Thursday, February 3, 2011

Edward Hopper at the Whitney

If the Whitney's admirable exhibition "Modern Life: Edward Hopper and His Time" doesn't do much to explicate its ambitious title, it still reminds us of Hopper's stature as a majestic and quintessential American painter. Originally assembled for and shown at the Bucerius Kunst Forum in Hamburg, Germany—a kunsthalle that invites foreign guest curators to develop exhibitions—and deftly organized by Whitney curators Barbara Haskell and Sasha Nicholas, the exhibition is a clever setup to remind us of the amazing wealth of the museum's holdings. In that sense, it's a not very subtle argument in favor of the Whitney's need for the expansive new Renzo Piano facilities currently being planned for the Meatpacking District.

[hopper2]Josephine N. Hopper Bequest/Whitney Museum of American Art
'Woman Walking' (1906)

The exhibition's argument—that Hopper (1882-1967) and his contemporaries were rebelling against late-19th-century academic art and aristocratic portraiture in favor of a more direct confrontation with the world around them—is self-evident and hardly new to anyone who has spent time looking at American art, as is the show's uneven attempt to trace the development of American realism from 1900 to 1940.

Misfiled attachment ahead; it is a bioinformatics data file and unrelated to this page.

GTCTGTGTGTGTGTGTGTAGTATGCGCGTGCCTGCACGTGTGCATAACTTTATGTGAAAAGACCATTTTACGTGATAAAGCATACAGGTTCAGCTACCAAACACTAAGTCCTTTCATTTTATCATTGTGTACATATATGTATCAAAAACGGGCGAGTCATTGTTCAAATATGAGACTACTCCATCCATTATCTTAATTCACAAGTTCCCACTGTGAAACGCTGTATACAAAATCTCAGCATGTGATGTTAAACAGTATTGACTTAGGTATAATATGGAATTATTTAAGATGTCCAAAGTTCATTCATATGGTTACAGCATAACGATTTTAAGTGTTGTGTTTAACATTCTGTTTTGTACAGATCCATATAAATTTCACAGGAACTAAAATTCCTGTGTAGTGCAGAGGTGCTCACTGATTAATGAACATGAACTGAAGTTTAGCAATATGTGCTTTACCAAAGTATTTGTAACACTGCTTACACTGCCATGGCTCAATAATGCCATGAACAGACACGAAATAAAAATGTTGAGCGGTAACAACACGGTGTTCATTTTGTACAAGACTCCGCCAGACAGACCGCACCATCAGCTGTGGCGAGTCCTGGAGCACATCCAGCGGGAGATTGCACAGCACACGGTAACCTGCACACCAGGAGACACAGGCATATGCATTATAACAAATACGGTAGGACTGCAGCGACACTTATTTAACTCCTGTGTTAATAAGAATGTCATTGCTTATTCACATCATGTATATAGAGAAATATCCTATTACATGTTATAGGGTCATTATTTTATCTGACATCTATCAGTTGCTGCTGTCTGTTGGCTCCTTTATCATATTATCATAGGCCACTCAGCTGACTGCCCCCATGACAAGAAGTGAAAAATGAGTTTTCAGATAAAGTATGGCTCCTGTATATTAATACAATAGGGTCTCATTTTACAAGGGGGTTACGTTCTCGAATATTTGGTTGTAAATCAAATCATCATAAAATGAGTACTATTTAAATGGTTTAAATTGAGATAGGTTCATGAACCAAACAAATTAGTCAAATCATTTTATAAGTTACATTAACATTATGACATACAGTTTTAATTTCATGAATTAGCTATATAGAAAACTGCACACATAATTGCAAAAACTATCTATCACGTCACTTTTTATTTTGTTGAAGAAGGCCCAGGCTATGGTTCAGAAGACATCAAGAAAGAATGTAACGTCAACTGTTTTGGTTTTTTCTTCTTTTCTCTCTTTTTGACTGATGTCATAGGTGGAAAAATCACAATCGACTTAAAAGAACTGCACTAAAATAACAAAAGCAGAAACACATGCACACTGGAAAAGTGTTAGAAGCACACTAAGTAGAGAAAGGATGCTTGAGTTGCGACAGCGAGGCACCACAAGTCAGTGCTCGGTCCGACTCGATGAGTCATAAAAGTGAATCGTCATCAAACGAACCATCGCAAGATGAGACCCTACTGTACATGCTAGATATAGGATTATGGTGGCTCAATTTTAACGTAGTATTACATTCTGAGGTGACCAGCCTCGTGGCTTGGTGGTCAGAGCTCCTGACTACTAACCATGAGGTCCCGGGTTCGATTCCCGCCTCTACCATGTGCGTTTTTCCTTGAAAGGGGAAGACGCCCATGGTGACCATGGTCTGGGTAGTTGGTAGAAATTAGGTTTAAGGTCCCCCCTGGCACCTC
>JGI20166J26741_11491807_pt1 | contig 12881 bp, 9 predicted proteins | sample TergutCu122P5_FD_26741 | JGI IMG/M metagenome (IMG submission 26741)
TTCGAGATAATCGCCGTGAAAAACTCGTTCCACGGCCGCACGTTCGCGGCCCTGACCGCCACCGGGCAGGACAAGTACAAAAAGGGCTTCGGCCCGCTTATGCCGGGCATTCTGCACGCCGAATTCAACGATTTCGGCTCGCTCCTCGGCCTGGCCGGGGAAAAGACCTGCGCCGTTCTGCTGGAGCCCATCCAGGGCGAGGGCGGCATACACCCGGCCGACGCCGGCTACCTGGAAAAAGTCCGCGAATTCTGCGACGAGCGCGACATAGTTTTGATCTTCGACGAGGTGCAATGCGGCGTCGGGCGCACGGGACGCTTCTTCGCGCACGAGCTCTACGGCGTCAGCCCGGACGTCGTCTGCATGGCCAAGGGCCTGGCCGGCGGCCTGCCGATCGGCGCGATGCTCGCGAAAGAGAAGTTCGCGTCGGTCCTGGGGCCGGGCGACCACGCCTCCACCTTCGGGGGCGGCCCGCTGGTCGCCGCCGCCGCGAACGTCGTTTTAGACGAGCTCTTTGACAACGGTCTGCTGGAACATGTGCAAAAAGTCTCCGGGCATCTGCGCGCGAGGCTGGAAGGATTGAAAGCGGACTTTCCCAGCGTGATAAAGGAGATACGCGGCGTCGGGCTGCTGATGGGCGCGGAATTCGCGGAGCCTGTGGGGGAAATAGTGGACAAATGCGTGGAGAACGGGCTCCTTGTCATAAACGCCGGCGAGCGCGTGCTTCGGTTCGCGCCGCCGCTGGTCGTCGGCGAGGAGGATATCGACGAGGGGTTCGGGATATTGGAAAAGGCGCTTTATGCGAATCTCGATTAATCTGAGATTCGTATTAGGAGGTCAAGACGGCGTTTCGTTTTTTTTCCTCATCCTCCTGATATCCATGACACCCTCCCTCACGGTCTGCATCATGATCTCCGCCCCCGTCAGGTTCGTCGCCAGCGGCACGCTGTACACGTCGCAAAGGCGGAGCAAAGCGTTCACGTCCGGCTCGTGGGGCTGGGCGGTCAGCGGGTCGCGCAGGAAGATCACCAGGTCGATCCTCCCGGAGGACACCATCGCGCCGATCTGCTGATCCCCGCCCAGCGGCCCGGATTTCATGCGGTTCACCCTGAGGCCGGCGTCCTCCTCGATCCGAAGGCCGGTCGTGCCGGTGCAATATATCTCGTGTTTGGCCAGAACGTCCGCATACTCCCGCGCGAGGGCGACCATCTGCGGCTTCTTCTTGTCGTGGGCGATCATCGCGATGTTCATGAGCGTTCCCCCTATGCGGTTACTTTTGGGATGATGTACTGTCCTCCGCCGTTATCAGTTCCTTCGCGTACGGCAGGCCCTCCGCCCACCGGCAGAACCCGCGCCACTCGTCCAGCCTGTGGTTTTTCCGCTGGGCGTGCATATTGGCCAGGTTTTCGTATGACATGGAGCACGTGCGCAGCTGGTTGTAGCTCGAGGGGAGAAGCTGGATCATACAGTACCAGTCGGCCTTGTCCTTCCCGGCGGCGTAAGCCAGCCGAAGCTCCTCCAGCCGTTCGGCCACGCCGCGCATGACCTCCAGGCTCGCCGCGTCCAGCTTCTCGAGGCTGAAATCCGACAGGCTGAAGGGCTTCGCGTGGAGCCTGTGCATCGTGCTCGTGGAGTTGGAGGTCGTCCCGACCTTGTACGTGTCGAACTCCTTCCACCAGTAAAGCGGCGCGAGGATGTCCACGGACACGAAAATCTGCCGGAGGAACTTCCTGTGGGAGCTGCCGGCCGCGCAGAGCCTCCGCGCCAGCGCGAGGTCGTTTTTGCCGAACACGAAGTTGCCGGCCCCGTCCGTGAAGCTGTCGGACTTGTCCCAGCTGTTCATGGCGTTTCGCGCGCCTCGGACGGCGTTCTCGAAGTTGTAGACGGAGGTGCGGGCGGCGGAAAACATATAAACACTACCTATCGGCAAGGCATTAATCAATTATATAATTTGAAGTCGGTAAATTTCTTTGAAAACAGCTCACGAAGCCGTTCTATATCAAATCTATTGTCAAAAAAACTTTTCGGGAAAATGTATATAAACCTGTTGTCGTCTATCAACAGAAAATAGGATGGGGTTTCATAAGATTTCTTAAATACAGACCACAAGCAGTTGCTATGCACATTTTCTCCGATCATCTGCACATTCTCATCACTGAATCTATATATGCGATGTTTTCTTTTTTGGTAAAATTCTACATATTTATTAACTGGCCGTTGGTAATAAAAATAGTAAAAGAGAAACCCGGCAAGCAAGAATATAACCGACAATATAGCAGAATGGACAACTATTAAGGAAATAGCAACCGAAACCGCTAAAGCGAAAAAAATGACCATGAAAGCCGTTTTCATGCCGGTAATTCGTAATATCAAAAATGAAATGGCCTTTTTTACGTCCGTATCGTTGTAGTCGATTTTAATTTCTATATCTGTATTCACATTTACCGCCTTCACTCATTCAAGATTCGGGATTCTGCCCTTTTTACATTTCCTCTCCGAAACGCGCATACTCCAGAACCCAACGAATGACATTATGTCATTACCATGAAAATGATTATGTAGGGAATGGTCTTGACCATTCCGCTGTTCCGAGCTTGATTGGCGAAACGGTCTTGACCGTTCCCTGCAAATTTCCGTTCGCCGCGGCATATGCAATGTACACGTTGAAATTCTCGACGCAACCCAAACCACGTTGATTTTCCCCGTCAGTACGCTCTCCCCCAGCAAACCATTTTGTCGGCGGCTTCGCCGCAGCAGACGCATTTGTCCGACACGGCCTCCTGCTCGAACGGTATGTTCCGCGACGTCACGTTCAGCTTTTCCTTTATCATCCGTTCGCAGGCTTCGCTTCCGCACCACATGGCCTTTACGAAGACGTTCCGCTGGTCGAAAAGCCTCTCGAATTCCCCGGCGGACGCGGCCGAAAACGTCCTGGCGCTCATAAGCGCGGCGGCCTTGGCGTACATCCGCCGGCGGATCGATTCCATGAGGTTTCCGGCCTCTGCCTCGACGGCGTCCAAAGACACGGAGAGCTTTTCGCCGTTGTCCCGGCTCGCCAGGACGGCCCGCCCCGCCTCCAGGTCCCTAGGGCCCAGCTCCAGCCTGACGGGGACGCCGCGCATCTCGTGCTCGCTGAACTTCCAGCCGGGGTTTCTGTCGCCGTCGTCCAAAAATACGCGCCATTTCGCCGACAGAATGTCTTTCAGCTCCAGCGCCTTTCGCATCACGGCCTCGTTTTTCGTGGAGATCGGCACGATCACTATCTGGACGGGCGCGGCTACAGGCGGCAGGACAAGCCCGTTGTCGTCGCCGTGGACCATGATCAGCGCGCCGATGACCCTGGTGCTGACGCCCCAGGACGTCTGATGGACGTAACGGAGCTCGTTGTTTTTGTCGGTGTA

On the other hand, the exhibition is an opportunity to gain a sense of the Whitney's origins and the development of its collection: It reminds us of the commitment founder Gertrude Vanderbilt Whitney had to American artists in a culture that still tended to believe that all serious artistic endeavors had to come from Europe. Ironically, Robert Henri's iconic 1916 portrait of Whitney demonstrates the difficulty of severing connections with traditional concepts; the elegant young woman in a provocative Venus-like pose wears a very modern casual shirt over pants, but we're never fooled into believing that this is anything other than an updated version of a Giovanni Boldini or John Singer Sargent society portrait.
Continued here........

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